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diereinegier
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Location: Bonn, Germany
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Parallelization

Sun Nov 24, 2013 11:48 am

Is there any chance to parallelize computations over a cluster of Pis from within mathematica?

I see that parallelization on the same machine is built into Mathematica (to a certain extent) and can be extended by buying a bigger license.

But parallelization across machines requires "GridMathematica" which is not part of the base product and of course not part of the Pi edition.

Did anybody make distributed computing work using bare Mathematica?
Download my repositories at https://github.com/GeorgBisseling

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madler
Posts: 7
Joined: Thu Nov 28, 2013 3:58 am

Re: Parallelization

Thu Nov 28, 2013 4:30 am

It looks like there is something there. If someone tries it, please let us know how that goes.

http://reference.wolfram.com/language/r ... ation.html

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drxenocide
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Joined: Mon May 19, 2014 11:52 am
Location: College Park, MD, USA

Re: Parallelization

Tue May 20, 2014 6:13 pm

From the link you gave it says:

"To add kernels through Lightweight Grid, first install gridMathematica with Lightweight Grid on the computers you want to use."

It seems ot me that the Mathematica on the RPi is stripped down (no offline manual - no parallel processing) and I get the feeling that Wolfram looks at the Pi lincenses as trial versions - to get people to say - "You know, Mathematica is pretty cool, it might be worth it to pay Wolfram to install this on a real computer."
"I don't mean to discourage people from trying Linux, but telling you that your experience with Linux will be frustration-free and rosy would be like selling you Mario Brothers with Dark Souls: Prepare to Die Edition actually in the case."

szhorvat
Posts: 28
Joined: Wed Jun 04, 2014 2:07 am

Re: Parallelization

Wed Jun 04, 2014 2:29 am

I do not have multiple Raspberry Pis to test, but based on my experience with the desktop version of Mathematica I am fairly confident that this is possible. I typed up half an answer here, but after a browser crash and a malfunction of this forum's save draft feature I lost it. So here's a shortened version:

1. Decide which machines are going to be the slaves and which is the master. Use the same username on all of them for convenience (not a necessity). Set up passwordless authentication on all the slaves. Now it must be possible to execute any command on a machine named slave1 by typing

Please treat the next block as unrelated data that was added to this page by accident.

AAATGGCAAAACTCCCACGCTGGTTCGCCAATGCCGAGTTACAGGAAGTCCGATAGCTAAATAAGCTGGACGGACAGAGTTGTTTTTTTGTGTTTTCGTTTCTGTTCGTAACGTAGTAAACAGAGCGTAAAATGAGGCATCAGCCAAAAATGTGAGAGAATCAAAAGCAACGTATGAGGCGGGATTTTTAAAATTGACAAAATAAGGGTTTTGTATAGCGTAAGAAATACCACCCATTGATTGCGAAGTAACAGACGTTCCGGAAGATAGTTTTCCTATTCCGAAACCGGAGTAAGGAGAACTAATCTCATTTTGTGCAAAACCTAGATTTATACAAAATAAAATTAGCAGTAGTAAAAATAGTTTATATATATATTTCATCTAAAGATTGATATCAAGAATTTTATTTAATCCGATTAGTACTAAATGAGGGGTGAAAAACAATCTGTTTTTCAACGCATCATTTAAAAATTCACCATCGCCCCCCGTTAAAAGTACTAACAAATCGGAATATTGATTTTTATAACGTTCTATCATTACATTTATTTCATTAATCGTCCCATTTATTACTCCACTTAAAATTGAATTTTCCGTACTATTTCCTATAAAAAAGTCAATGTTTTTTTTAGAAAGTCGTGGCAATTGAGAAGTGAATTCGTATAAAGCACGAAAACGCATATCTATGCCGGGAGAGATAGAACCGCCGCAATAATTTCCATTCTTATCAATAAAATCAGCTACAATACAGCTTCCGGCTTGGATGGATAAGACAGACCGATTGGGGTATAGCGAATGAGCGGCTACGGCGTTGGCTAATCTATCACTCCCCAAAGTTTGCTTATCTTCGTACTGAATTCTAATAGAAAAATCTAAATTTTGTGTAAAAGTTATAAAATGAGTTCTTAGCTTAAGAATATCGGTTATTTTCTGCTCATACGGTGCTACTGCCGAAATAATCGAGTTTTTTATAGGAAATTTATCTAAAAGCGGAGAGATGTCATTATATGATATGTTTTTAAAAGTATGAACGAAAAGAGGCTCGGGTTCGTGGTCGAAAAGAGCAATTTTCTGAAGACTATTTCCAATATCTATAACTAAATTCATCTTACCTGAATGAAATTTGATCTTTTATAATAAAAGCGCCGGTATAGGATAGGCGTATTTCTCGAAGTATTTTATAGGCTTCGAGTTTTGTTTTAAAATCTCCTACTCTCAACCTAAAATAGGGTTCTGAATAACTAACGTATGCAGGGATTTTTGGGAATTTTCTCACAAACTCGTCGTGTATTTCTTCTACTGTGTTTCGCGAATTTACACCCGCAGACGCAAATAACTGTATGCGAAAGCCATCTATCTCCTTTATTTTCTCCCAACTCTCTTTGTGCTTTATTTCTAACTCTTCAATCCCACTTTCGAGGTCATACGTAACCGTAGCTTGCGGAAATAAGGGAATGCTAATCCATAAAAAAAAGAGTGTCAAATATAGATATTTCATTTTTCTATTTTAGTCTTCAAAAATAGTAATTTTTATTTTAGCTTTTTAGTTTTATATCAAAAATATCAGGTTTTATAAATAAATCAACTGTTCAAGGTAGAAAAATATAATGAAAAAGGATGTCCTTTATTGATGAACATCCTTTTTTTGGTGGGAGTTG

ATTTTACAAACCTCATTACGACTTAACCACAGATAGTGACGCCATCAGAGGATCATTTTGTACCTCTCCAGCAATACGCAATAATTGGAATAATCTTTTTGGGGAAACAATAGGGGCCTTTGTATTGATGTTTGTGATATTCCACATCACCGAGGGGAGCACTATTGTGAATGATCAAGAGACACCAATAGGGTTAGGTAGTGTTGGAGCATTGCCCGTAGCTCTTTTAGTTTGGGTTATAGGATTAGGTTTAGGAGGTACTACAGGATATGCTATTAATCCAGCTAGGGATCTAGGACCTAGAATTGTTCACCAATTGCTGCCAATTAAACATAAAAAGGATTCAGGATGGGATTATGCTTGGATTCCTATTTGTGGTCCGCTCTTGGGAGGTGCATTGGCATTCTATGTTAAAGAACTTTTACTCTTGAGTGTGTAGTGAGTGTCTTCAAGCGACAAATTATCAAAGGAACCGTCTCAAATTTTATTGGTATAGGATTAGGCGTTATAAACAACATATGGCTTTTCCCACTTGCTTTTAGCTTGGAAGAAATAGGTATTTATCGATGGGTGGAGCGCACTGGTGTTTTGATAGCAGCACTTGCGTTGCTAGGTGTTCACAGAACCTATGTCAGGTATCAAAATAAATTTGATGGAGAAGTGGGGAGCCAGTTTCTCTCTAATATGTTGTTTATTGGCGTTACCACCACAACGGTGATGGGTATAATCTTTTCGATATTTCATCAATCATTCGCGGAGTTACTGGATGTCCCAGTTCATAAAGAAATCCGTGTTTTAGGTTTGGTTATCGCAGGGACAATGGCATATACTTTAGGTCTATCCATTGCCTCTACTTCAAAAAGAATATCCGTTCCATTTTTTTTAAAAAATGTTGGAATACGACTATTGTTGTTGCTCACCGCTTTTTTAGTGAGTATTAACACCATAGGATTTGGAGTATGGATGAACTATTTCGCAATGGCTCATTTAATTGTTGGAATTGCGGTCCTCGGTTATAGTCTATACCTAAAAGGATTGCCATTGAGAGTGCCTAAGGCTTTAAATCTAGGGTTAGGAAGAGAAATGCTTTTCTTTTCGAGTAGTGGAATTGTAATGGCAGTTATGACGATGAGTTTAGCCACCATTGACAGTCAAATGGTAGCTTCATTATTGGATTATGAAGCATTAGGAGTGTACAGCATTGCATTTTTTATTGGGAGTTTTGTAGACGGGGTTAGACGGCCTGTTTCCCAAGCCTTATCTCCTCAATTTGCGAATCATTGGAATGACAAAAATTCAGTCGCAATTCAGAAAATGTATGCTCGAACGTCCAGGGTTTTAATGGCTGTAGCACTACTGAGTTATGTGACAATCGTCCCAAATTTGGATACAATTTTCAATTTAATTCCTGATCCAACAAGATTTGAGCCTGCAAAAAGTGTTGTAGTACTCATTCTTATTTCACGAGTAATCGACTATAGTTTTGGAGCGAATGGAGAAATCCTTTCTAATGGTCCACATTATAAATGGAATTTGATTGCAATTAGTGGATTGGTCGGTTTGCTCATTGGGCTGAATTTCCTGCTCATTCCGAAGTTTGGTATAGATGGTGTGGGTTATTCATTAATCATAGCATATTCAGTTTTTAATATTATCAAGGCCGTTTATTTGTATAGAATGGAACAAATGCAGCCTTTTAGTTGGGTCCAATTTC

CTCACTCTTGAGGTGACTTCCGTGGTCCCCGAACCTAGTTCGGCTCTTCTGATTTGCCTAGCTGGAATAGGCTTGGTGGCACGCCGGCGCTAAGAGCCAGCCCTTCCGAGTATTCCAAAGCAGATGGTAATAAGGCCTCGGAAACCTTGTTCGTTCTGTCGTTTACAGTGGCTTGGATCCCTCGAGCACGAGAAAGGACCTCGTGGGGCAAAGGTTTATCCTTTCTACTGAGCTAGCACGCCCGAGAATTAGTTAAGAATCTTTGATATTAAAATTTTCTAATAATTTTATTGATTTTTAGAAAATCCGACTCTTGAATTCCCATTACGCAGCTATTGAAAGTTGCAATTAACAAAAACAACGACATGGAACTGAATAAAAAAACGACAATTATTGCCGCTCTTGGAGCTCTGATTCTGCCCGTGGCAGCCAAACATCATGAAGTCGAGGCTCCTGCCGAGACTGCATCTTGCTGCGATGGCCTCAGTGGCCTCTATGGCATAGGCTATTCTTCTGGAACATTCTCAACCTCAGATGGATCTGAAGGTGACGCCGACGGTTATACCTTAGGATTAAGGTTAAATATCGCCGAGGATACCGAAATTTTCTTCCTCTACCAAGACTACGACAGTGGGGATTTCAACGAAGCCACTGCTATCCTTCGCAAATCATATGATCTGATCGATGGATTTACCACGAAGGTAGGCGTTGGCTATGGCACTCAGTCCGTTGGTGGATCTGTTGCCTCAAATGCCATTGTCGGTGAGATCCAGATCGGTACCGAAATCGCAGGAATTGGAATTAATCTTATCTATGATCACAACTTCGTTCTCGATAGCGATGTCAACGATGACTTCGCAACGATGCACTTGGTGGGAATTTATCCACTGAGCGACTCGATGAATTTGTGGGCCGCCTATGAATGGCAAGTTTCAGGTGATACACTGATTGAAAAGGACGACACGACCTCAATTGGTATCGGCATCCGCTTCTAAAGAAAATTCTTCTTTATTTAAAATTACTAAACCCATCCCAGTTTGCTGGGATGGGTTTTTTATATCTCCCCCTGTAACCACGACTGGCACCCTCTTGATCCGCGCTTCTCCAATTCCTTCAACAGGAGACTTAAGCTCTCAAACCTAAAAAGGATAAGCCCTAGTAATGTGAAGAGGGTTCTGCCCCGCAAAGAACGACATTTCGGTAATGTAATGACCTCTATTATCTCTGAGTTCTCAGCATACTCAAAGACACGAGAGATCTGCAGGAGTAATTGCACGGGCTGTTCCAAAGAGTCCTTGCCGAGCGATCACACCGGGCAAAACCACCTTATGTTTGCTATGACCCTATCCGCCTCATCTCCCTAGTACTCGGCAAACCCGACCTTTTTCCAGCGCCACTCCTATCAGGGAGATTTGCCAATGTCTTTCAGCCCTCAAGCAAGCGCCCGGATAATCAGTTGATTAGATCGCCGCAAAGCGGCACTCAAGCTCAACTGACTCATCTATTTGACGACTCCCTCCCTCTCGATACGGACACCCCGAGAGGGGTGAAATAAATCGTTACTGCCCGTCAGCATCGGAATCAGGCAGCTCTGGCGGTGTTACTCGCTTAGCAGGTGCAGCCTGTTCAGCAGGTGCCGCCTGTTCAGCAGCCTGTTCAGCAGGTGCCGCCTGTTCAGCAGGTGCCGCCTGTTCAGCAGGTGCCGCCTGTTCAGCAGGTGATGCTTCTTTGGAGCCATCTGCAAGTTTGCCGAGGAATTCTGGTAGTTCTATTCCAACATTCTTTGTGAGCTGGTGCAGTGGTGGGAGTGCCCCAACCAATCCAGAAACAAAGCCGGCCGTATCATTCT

ssh slave1 command

on the master.

2. On the master start Mathematica and do:

Code: Select all

Block[{$ContextPath}, Needs["SubKernels`RemoteKernels`"]]

math = FileNameJoin[{$InstallationDirectory, "bin", "wolfram"}]

piKernel[host_String]:=
  SubKernels`RemoteKernels`RemoteMachine[
    host,
    "ssh -f `1` \"" <> math <> " -mathlink -linkmode Connect `4` -linkname '`2`' -subkernel -noinit > /dev/null 2>&1 &\"",
    1]

hosts = {"slave1", "slave2", ...}; (* hostnames of all slaves *)

$ConfiguredKernels = Join[$ConfiguredKernels, piKernel @@@ hosts]
Keep in mind that this is untested and I may have missed some details. If it works, it should be possible to simply LaunchKernels[], then use e.g. ParallelTable.

Hope this helps.

szhorvat
Posts: 28
Joined: Wed Jun 04, 2014 2:07 am

Re: Parallelization

Wed Jun 04, 2014 2:37 am

drxenocide wrote:From the link you gave it says:

"To add kernels through Lightweight Grid, first install gridMathematica with Lightweight Grid on the computers you want to use."

It seems ot me that the Mathematica on the RPi is stripped down (no offline manual - no parallel processing) and I get the feeling that Wolfram looks at the Pi lincenses as trial versions - to get people to say - "You know, Mathematica is pretty cool, it might be worth it to pay Wolfram to install this on a real computer."
So far everything I tried worked fine, and Mathematica looks to be just as full featured (including parallelization) on the RPi as it is on the desktop. The Lightweight Grid is just a convenience feature, and is by no means necessary for parallelization. It is not included with a standard Mathematica license on the desktop either.

Regarding the lack of offline documentation: documentation is what makes Mathematica take up more than 3 GB on the desktop. It was a very reasonable decision to omit it on the RPi, especially considering the lagginess of the front end. You'd end up reading it online anyway.

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